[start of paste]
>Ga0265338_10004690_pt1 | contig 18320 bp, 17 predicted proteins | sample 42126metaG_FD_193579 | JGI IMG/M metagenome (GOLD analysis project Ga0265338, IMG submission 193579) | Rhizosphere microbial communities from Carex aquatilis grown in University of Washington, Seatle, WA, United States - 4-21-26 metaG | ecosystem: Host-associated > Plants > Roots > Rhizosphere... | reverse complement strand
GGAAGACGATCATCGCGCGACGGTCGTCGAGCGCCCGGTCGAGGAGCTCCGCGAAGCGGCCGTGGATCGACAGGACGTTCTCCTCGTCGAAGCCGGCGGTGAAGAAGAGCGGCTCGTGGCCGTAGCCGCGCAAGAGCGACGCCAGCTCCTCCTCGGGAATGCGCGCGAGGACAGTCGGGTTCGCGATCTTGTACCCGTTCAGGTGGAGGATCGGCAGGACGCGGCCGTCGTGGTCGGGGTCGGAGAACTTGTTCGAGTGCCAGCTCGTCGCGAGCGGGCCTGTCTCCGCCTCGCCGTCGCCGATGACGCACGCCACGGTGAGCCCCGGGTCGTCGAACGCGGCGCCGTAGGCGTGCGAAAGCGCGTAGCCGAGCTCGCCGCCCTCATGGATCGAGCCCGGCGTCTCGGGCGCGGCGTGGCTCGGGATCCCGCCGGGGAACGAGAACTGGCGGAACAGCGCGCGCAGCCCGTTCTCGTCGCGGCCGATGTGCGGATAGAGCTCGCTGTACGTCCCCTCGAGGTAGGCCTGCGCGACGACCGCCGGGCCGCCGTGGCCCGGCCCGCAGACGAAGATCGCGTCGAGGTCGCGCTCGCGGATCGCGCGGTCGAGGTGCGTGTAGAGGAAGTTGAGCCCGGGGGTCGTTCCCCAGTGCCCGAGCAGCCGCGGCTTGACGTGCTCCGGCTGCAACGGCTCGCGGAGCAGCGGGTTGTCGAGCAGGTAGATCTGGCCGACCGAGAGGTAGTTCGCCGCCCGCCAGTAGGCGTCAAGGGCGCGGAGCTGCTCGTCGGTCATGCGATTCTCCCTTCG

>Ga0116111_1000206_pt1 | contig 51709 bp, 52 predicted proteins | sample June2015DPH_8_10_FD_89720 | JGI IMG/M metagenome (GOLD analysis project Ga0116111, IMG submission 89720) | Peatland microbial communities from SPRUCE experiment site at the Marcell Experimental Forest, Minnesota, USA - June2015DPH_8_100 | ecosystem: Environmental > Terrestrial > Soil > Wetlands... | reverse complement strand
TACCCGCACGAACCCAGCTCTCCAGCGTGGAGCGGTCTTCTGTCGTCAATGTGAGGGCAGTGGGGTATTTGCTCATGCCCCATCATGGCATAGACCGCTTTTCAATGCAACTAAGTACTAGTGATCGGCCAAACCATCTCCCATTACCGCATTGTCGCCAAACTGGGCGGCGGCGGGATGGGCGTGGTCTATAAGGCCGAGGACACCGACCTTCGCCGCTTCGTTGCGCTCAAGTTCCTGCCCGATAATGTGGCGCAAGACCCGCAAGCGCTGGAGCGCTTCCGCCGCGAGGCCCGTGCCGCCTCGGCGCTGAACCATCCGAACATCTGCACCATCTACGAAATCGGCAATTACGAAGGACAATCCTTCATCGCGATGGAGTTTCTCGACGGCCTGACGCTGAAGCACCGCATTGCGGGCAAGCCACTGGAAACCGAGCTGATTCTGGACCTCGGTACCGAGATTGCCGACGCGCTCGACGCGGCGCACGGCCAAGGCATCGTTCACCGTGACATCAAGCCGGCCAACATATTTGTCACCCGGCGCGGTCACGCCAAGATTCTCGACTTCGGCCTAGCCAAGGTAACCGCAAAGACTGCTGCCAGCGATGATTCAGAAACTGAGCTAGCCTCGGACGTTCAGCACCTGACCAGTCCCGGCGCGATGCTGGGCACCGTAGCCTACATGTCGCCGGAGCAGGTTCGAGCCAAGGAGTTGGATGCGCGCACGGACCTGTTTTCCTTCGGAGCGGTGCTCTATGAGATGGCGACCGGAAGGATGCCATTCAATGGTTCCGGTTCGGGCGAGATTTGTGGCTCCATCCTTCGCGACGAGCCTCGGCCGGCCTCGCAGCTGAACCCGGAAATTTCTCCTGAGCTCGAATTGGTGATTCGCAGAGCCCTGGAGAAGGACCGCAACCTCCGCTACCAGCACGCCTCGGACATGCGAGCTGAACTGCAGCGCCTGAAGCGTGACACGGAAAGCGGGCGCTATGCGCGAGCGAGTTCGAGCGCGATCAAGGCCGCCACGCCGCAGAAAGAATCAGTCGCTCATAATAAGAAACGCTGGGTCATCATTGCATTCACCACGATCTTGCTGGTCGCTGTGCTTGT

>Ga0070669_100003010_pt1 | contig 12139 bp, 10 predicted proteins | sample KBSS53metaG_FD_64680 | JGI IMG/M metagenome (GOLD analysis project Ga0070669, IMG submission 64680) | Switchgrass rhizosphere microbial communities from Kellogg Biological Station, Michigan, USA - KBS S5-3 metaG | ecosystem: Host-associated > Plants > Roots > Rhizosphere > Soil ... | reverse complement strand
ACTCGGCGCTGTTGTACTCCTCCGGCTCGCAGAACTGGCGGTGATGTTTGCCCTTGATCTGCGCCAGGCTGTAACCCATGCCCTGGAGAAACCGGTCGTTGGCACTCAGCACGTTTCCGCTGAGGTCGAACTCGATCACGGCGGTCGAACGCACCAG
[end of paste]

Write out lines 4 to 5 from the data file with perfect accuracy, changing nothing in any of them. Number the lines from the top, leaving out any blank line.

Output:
TACCCGCACGAACCCAGCTCTCCAGCGTGGAGCGGTCTTCTGTCGTCAATGTGAGGGCAGTGGGGTATTTGCTCATGCCCCATCATGGCATAGACCGCTTTTCAATGCAACTAAGTACTAGTGATCGGCCAAACCATCTCCCATTACCGCATTGTCGCCAAACTGGGCGGCGGCGGGATGGGCGTGGTCTATAAGGCCGAGGACACCGACCTTCGCCGCTTCGTTGCGCTCAAGTTCCTGCCCGATAATGTGGCGCAAGACCCGCAAGCGCTGGAGCGCTTCCGCCGCGAGGCCCGTGCCGCCTCGGCGCTGAACCATCCGAACATCTGCACCATCTACGAAATCGGCAATTACGAAGGACAATCCTTCATCGCGATGGAGTTTCTCGACGGCCTGACGCTGAAGCACCGCATTGCGGGCAAGCCACTGGAAACCGAGCTGATTCTGGACCTCGGTACCGAGATTGCCGACGCGCTCGACGCGGCGCACGGCCAAGGCATCGTTCACCGTGACATCAAGCCGGCCAACATATTTGTCACCCGGCGCGGTCACGCCAAGATTCTCGACTTCGGCCTAGCCAAGGTAACCGCAAAGACTGCTGCCAGCGATGATTCAGAAACTGAGCTAGCCTCGGACGTTCAGCACCTGACCAGTCCCGGCGCGATGCTGGGCACCGTAGCCTACATGTCGCCGGAGCAGGTTCGAGCCAAGGAGTTGGATGCGCGCACGGACCTGTTTTCCTTCGGAGCGGTGCTCTATGAGATGGCGACCGGAAGGATGCCATTCAATGGTTCCGGTTCGGGCGAGATTTGTGGCTCCATCCTTCGCGACGAGCCTCGGCCGGCCTCGCAGCTGAACCCGGAAATTTCTCCTGAGCTCGAATTGGTGATTCGCAGAGCCCTGGAGAAGGACCGCAACCTCCGCTACCAGCACGCCTCGGACATGCGAGCTGAACTGCAGCGCCTGAAGCGTGACACGGAAAGCGGGCGCTATGCGCGAGCGAGTTCGAGCGCGATCAAGGCCGCCACGCCGCAGAAAGAATCAGTCGCTCATAATAAGAAACGCTGGGTCATCATTGCATTCACCACGATCTTGCTGGTCGCTGTGCTTGT

>Ga0070669_100003010_pt1 | contig 12139 bp, 10 predicted proteins | sample KBSS53metaG_FD_64680 | JGI IMG/M metagenome (GOLD analysis project Ga0070669, IMG submission 64680) | Switchgrass rhizosphere microbial communities from Kellogg Biological Station, Michigan, USA - KBS S5-3 metaG | ecosystem: Host-associated > Plants > Roots > Rhizosphere > Soil ... | reverse complement strand